The farming communities of Catatumbo have peacefully protested to call on the government to halt the coca eradication operations, at least during the health emergency. But taking a stand in Colombia can cost you your life. On 26 March, the Catatumbo Farmworkers Association accused the army of the extrajudicial execution of Alejandro Carvajal, a 20-year-old who was participating in the protests against forced eradication. The situation in Putumayo is just as serious. On 19 March, armed men killed Marco Rivadeneira, a defender of the rights of farming communities, who had been promoting crop substitution in the region. In total, at least 14 people have been killed in Putumayo during the quarantine.

At 56, Silva is all too aware of the risks that agricultural workers face. She grew up on the edge of the Amazon, surrounded by crystal-clear waters, towering trees and wild animals, but had to move to the city of Puerto Asís after receiving threats link to her work defending local territories and the environment. Last month she was warned of a new plot to assassinate her.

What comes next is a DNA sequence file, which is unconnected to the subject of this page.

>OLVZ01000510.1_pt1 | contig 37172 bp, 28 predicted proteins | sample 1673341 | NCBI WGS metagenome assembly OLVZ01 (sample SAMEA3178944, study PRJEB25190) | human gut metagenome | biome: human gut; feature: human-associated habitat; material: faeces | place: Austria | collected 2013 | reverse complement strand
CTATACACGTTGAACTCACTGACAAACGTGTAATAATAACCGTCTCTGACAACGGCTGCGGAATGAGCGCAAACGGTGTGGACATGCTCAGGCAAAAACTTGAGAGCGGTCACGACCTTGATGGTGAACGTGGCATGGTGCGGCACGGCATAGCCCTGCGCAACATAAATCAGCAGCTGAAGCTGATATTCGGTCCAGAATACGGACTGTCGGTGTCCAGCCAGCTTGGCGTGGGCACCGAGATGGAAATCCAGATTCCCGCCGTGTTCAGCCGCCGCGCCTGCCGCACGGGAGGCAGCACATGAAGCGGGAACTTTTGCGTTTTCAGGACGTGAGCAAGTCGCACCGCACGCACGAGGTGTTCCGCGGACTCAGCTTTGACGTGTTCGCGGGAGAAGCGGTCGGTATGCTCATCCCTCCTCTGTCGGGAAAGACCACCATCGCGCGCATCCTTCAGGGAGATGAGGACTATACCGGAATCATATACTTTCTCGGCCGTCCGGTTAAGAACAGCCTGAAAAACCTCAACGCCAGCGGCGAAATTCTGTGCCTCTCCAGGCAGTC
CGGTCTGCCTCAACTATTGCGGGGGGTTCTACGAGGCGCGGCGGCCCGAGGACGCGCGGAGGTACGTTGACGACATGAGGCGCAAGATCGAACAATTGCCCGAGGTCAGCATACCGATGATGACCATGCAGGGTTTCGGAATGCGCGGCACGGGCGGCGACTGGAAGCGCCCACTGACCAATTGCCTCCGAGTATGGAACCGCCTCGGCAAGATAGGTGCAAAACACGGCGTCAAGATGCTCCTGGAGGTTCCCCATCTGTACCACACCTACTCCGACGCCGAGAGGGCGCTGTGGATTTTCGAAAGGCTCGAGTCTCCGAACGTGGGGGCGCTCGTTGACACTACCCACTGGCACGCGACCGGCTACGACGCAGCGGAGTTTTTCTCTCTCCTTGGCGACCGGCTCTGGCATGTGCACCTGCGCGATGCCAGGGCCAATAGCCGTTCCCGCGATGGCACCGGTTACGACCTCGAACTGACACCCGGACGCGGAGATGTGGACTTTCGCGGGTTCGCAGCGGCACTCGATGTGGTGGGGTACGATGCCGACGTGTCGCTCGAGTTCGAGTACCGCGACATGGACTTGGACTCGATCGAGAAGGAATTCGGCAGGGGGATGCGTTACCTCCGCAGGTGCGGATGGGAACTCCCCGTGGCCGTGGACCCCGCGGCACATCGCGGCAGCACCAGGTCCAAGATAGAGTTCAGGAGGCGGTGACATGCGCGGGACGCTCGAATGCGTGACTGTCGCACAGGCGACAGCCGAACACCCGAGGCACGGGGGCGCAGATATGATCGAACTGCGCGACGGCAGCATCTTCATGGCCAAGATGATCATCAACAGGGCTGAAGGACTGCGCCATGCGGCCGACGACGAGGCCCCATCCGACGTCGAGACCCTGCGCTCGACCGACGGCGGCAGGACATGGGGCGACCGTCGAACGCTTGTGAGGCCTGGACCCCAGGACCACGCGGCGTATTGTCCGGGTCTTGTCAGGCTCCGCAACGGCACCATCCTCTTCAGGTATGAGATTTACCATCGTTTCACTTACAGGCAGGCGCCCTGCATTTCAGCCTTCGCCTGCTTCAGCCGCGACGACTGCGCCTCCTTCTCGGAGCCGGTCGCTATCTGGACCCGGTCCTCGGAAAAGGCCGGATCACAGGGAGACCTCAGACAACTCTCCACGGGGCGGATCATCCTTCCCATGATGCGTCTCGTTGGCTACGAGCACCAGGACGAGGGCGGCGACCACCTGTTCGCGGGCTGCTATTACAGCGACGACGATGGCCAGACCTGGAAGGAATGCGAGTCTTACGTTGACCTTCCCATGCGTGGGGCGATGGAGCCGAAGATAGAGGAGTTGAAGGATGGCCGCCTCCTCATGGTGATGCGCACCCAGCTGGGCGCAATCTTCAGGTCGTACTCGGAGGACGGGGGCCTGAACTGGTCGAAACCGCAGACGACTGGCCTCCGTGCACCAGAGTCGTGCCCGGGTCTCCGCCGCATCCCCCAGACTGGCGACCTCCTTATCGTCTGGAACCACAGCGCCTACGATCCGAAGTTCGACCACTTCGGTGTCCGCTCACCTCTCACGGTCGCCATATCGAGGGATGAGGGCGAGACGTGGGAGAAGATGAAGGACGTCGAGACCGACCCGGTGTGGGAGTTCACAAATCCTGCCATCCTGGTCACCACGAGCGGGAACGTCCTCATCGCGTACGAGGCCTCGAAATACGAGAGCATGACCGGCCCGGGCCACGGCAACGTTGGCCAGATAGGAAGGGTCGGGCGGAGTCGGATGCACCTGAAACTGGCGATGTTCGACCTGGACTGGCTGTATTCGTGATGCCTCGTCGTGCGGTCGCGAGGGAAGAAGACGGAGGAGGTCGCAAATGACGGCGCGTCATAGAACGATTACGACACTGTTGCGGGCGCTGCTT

“With this pandemic it’s become clear to us that the army does not guarantee the security of the farmers, and that it’s the armed groups who control these territories,” Silva said, referring to the paramilitaries, guerrillas and drug traffickers that operate in Putumayo. “With the threats and killings that have taken place in the region, we are afraid and in panic, not only about contracting the virus, but about being killed.”

In light of this terrifying situation, the Colombian government must immediately suspend coca crop eradication operations and take urgent measures to guarantee farming communities’ rights to life and health. The COVID-19 pandemic is not a pretext for violating anyone’s human rights.

This op-ed was co-written by Amnesty International campaigner Daniela Camacho and was originally published in Spanish by The Washington Post

Leave a Reply

Fill in your details below or click an icon to log in: Logo

You are commenting using your account. Log Out /  Change )

Facebook photo

You are commenting using your Facebook account. Log Out /  Change )

Connecting to %s

%d bloggers like this: